by Martin Webber, a lecturer in social work at the Institute of Psychiatry, King’s College London
Social workers typically work with the most deprived and vulnerable people in society. In contrast to other human service professionals, such as nurses and teachers who work with a wide cross-section of social groups, social workers support those most marginalised by society. They are not generally held in high esteem by the general public and are frequently vilified when something goes wrong. This contributes to high levels of stress and burnout amongst social workers and a lack of determined action to tackle it, in spite of evidence highlighting the problem over the last 20 years.
Stress and burnout in social work is an international phenomena (see also). It is particularly associated with statutory functions in children and families and mental health settings, but it is by no means restricted to these groups.
Mental health social workers undertaking statutory duties under mental health legislation are particularly affected by stress and emotional exhaustion. Stress in these practitioners is related to the complexity of organising assessments and the emotional impact of their work. Low decision latitude and high job demands are associated with poorer mental health of mental health social workers, and the suicidal behaviour of the people they work with has also contributed to their high levels of stress. These problems are compounded by feeling undervalued by their employers and wider society.
Mental health social workers are remarkably resilient in the face of high levels of stress. Research has found that they use peer support and supervision to effectively create a supportive and containing environment for their practice. Developing effective support systems at work appears to help prevent burnout (see also) and both a positive work environment and good relationships at work help to promote subjective well-being. Mental health social workers value face to face contact with service users and their commitment to them is an important factor in job retention. However, as roles are being redefined in bureau-medicalised mental health services, mental health social workers need to find new ways to assert their professional identity.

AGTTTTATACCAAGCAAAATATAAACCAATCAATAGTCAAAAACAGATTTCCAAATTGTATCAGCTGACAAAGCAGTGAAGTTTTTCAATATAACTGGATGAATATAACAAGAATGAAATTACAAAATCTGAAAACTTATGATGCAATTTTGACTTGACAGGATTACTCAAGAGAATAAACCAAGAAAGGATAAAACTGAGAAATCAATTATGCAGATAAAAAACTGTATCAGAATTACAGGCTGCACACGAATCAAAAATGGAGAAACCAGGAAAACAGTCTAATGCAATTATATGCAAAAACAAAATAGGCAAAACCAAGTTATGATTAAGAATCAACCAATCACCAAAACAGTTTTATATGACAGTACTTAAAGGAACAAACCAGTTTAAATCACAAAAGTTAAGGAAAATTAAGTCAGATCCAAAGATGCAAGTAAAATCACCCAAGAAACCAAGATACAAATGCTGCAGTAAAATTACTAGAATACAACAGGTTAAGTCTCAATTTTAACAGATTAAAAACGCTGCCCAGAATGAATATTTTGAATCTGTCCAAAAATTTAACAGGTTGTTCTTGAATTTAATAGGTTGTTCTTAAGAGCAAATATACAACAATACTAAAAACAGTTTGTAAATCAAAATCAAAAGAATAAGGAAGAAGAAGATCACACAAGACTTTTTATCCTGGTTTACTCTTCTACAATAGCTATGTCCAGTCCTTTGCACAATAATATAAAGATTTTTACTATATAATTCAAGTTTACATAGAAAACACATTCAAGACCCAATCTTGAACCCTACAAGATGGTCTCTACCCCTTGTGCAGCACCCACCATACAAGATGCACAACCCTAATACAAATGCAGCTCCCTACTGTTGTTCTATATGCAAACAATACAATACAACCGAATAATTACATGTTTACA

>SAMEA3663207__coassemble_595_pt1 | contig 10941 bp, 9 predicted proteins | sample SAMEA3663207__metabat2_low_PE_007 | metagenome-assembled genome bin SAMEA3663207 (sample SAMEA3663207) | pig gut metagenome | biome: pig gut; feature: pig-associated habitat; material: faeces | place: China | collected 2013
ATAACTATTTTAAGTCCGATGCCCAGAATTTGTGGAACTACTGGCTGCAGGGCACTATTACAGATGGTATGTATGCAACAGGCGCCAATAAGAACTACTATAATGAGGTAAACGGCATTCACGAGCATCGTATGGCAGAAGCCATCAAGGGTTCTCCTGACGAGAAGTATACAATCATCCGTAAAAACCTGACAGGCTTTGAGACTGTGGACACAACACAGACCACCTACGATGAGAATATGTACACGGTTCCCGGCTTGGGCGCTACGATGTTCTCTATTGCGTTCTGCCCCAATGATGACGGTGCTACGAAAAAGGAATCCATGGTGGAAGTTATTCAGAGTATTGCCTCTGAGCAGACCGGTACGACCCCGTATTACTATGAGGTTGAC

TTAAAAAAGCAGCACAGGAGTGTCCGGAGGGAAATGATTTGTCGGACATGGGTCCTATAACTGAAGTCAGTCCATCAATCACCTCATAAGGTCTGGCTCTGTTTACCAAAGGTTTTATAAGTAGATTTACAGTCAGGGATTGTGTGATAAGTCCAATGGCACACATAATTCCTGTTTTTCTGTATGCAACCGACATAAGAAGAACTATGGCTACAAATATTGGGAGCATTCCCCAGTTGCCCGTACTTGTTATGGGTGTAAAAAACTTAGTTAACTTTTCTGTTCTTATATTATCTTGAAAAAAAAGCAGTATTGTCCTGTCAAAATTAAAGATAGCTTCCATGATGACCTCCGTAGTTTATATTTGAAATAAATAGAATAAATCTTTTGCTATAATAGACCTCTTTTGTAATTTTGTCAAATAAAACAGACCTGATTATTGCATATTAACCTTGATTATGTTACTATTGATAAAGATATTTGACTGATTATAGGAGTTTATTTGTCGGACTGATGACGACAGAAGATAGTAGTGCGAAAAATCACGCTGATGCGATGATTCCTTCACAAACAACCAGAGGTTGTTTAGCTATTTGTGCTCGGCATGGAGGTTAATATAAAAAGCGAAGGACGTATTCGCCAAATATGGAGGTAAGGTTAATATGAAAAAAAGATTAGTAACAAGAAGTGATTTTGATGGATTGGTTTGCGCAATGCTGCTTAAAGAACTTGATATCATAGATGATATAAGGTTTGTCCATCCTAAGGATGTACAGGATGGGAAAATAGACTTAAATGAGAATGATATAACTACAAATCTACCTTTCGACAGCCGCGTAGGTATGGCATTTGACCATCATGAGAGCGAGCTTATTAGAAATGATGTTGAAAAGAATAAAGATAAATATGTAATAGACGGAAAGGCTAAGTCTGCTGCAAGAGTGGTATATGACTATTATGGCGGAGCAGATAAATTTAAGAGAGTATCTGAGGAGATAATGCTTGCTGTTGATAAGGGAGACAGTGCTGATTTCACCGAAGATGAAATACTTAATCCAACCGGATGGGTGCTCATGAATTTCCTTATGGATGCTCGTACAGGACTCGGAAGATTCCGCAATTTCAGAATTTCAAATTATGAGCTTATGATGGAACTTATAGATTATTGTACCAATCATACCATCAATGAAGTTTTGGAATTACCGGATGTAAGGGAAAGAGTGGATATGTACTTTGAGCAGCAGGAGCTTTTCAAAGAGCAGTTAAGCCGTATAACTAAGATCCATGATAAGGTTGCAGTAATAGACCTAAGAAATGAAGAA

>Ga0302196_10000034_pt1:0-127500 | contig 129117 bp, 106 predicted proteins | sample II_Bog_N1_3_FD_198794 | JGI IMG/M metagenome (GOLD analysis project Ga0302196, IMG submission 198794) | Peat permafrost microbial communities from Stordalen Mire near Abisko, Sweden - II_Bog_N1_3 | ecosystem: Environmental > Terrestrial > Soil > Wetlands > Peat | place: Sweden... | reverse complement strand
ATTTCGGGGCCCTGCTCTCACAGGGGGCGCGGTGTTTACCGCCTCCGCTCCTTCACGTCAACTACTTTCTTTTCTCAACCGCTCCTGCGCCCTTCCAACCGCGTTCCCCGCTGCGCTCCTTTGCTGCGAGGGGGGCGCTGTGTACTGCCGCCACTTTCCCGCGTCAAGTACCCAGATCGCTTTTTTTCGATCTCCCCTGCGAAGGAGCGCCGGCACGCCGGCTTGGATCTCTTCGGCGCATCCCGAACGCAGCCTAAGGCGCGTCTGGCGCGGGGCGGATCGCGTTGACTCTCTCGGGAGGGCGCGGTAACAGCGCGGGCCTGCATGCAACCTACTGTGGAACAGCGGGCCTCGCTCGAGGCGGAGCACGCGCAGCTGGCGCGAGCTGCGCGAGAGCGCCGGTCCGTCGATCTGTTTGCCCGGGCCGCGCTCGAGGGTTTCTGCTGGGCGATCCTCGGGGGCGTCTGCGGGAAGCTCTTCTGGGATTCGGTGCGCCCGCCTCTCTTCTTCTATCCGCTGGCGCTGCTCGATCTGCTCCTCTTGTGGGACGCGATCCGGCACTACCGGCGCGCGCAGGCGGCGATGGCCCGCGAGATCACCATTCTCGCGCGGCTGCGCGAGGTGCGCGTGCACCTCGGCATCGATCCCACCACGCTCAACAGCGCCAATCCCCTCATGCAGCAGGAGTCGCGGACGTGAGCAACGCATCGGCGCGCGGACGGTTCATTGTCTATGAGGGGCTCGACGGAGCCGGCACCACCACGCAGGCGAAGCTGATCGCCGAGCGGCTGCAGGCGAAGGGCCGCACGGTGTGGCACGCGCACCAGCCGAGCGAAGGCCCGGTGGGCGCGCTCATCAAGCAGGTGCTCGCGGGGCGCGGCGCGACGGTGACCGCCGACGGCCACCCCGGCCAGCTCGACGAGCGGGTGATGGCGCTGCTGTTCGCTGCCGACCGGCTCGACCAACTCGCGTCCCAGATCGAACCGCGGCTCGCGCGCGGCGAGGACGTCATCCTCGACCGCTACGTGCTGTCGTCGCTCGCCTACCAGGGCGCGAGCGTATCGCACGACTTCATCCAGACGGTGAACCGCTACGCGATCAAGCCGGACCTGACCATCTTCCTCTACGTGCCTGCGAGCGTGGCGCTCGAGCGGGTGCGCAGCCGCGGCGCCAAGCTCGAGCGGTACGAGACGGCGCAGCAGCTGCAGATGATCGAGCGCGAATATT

Other mental health professions also experience stress and burnout, particularly mental health nurses (see also). However, social workers are more emotionally exhausted than other mental health professionals but experience more personal accomplishment. About twice as many social workers experience mental distress than psychiatrists (pdf), but they are less depersonalised. Occupational therapists appear to have the lowest levels of stress amongst mental health professional groups.
The opening up of the statutory role of mental health social workers to other professional groups may have a detrimental effect on their levels of stress. The 2012 Approved Mental Health Professional (AMHP) national survey will allow us to compare levels of stress and burnout amongst social work and non-social work AMHPs for the first time. The online survey is open until the end of March 2012 and we are particularly keen to hear from non-social work AMHPs to help us evaluate the impact of the new statutory duties on them.
Research evidence helps social work to articulate its professional agenda and to develop policy which, in turn, shapes its practice. Although surveys about stress in social work are not new, the data they provide are invaluable to remind policy makers and employers of the nature and extent of the problem. The 2012 national AMHP survey will help mental health social work define its own future at a time when its relationship with mental health services is again being re-negotiated.
Community Care Inform has a range of invaluable expert-written guides to stress, including:
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